Still, housing prices in the city are on average about 28% lower than they were in early 2020. Interestingly, remote work is also beginning to gain popularity as people are learning  that it is not necessary to work on site. Keeping that in mind, now may be a good time for individuals to dip their toes in the New York City housing market to take advantage of the situation while prices still have not recovered. The housing supply is in a good spot, making it relatively easy for new, small investors to enter the market. There is the concern of high unemployment stemming from the coronavirus reducing reentry demand. On the surface it seems worrying to investors since less people will have the financial capability to purchase housing, but this risk is short term in nature – the job markets and employment infrastructure in New York are robust enough to bounce back quickly. 

COVID-19 has certainly changed a lot about our culture. It’s created an even more prevalent digital lifestyle and has produced a  tendency to challenge existing rules and norms. Those changes extend to our preferences for housing, and have created opportunities for investors to invest in several neighborhoods to take advantage of those trends.

As such, there are currently several neighborhoods in New York City ripe for investment: Bayside, Hudson Yards, and the West Village. Each tells a different tale about various growing trends as a result of the pandemic.

A Few Key Trends and Neighborhoods

Bayside: Houses over Apartments

Even before COVID-19, there was a growing demand for houses instead of apartments, with soaring demand for single-family homes. So many people struggled with their short-term housing situations due to the economic turmoil of COVID-19. As a result, more and more people will continue to look for more permanent housing after the pandemic. Having a permanent home is frequently associated with the success and stability of older generations, and coming out of the pandemic, younger generations very well may want to emulate that.

Bayside, a quiet residential neighborhood, is located in Eastern Queens. Usually, living in a more suburban neighborhood comes with the sacrifice of being far away from the city center, which would increase commute times. That isn’t a concern with Bayside—although it is quite far from Manhattan, it is only a 30 minute train ride to Penn Station via the Long Island Railroad, making the commute for workers very fast and easy once in-person workplaces do reopen.

The current median price of a house in Bayside is $622,500, which is 22.2% lower than the pre-COVID median price, which was hovering around $800,000 and still on the rise when the virus struck. As of April 2021, the market for homes in Bayside is still a buyers’ market—there are more homes supplied than demanded. As the demand for houses over apartments will continue to rise after COVID-19 ends, the market for homes in Bayside will inevitably become a balanced market and may very well quickly even become a sellers’ market, causing the prices to rebound and continue its rapid growth. Even already, we are witnessing Bayside houses bounce back massively. According to StreetEasy, asking prices for Bayside homes have risen by $80,000 in a single month since March 2021. The rise in popularity of houses in Bayside is so immense that even during the pandemic, its population continued to grow while that of its neighboring regions plummeted. These are all encouraging signs that point towards a healthy, sustained growth in prices up to a cap at least as high as $800k, the pre-COVID median price. But as that growth is noticeably accelerating, it might not be long before that cap is hit and the window to invest in Bayside shrinks. If buyers manage to squeeze through that window and purchase homes before it’s too late, they will have a great investment on their hands.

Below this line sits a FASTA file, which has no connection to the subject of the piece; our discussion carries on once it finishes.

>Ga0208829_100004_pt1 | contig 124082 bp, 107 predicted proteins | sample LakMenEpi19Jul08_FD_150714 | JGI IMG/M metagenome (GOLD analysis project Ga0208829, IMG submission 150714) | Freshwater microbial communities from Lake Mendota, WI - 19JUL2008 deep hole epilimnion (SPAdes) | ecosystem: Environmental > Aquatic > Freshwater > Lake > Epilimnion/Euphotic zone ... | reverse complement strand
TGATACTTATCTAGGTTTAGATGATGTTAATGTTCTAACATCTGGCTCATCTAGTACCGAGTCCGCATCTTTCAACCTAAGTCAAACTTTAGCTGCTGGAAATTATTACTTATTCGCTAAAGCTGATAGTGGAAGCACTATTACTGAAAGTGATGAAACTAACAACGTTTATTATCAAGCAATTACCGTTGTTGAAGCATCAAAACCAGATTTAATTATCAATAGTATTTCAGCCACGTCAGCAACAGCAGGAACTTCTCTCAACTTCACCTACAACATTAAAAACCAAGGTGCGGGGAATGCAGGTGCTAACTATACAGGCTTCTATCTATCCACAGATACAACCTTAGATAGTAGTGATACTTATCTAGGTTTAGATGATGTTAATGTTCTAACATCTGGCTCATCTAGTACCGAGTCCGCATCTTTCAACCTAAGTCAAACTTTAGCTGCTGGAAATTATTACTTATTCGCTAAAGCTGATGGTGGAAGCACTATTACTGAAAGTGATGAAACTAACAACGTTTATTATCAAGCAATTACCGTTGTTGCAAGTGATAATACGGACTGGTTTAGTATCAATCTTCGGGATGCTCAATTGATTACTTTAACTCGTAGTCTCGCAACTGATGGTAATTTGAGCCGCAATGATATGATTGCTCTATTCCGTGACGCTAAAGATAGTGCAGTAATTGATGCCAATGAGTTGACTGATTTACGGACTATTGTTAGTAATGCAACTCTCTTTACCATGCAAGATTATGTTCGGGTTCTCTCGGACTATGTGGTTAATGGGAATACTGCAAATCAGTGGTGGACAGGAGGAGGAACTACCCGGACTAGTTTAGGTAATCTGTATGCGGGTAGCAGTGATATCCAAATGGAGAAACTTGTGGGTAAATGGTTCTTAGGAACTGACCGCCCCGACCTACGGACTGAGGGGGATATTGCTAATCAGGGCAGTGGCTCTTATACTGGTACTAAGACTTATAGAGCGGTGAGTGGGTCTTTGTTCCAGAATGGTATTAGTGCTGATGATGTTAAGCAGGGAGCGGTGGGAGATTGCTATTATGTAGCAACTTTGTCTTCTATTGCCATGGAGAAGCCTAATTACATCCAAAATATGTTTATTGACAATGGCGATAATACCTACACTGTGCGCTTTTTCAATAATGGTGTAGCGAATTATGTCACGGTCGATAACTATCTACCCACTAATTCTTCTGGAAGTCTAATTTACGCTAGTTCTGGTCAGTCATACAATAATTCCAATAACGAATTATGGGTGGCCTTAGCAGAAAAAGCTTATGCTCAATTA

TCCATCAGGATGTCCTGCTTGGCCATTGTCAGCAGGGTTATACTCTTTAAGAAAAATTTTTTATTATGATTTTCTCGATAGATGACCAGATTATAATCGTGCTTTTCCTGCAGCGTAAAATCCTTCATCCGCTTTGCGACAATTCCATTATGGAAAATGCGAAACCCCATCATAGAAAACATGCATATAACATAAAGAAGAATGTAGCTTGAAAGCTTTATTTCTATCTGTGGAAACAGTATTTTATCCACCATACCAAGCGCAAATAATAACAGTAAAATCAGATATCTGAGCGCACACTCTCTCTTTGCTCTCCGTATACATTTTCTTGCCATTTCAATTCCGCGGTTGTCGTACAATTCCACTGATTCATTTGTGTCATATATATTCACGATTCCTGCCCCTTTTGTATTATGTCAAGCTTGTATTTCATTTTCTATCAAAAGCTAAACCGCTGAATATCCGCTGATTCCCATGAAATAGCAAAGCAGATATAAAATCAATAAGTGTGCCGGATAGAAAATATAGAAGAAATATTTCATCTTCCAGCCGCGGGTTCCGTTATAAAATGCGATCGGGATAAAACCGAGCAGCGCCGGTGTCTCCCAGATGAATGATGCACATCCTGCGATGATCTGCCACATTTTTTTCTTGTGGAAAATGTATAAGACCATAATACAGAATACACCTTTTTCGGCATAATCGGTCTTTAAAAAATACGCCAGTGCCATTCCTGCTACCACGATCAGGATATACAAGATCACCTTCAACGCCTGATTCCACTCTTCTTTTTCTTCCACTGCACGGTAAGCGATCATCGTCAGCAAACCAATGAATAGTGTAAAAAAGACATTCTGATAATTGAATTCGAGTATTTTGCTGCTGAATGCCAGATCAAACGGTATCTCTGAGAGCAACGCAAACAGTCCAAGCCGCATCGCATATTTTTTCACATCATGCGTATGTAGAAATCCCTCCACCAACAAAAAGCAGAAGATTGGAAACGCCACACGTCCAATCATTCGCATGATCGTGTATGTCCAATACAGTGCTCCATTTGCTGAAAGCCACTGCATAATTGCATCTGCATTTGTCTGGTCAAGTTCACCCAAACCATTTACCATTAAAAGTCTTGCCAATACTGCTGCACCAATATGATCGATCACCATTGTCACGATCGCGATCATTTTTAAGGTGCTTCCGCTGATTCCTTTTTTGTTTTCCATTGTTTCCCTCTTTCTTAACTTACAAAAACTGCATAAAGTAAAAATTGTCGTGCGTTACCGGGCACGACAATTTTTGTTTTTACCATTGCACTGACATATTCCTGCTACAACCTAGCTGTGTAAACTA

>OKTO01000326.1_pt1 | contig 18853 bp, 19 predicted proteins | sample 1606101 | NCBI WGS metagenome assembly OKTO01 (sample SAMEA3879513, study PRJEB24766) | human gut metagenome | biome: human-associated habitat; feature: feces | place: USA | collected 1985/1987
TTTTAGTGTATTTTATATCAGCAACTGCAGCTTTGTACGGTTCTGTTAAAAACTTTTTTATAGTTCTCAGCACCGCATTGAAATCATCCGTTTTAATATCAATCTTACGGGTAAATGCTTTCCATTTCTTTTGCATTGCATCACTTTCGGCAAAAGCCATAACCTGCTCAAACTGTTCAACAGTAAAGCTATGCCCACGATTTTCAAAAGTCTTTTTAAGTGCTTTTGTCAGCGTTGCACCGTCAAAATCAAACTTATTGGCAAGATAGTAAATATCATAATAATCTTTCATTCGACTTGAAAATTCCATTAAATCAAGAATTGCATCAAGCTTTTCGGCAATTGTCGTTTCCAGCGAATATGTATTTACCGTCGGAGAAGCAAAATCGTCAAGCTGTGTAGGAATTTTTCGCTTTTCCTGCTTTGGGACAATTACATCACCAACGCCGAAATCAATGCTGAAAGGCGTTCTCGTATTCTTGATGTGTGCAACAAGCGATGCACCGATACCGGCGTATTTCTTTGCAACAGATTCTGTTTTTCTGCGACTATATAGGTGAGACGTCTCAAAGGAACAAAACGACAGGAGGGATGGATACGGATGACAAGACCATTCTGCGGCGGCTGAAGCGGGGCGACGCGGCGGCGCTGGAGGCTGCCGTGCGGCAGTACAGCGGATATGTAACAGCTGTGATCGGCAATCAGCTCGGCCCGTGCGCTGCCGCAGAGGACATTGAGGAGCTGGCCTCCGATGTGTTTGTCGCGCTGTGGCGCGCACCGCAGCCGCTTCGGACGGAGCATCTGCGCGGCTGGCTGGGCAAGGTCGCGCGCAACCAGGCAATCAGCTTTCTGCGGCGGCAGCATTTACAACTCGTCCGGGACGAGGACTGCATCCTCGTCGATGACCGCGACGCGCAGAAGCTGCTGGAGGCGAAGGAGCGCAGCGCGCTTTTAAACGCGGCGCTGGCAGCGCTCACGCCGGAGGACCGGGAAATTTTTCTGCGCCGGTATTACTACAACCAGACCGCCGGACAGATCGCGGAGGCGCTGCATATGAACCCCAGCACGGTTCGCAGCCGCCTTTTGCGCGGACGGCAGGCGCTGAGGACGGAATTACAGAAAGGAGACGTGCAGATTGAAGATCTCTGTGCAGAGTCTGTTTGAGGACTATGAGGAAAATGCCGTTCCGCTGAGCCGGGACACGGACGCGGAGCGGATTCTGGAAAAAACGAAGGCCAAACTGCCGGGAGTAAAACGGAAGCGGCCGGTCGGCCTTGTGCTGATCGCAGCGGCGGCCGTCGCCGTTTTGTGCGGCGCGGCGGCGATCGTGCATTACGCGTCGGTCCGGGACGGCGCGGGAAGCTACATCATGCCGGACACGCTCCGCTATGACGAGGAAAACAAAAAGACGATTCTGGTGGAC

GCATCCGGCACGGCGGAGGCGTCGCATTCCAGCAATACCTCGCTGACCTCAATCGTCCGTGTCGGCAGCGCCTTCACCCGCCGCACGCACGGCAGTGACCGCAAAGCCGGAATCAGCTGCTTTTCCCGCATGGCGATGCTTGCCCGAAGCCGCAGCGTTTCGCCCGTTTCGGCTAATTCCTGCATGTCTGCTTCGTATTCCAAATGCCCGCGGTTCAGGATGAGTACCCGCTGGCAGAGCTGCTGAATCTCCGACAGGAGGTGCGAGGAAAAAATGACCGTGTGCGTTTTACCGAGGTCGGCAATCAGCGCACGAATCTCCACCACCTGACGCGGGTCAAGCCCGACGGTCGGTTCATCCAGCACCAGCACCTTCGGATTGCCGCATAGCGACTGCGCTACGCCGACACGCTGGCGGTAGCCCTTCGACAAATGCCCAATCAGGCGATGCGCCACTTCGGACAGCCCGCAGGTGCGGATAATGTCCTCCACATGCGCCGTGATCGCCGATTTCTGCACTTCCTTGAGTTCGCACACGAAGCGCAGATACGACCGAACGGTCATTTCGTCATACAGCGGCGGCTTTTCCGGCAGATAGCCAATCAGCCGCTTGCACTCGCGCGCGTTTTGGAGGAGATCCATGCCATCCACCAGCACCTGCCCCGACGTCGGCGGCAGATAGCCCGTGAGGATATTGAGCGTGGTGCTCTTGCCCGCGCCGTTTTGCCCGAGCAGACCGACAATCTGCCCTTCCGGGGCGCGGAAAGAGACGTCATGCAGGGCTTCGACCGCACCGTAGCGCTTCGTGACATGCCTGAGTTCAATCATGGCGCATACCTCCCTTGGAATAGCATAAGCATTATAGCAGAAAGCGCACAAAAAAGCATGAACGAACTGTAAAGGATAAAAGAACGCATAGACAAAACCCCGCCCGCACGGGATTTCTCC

Hudson Yards: Large-Scale Redevelopment of Industrial Areas

We’ve seen this same story elsewhere fairly recently in New York in another neighborhood in Long Island City. Hudson Yards, once a decrepit, industrial neighborhood with empty yards and construction projects, is quickly blooming into one of New York’s premier waterfront neighborhoods. Just as neighborhoods like Long Island City and Williamsburg turned empty lots and that “liminal space”-feel into high value properties, Hudson Yards has that potential and then some. Over recent years, the Hudson Yards area has been rigorously developed into one with fancy high-rises and views over the Hudson River. New modern-looking structures have also been constructed in the neighborhood — think, the Vessel, a popular tourism destination where visitors love to take photos of the unique architecture.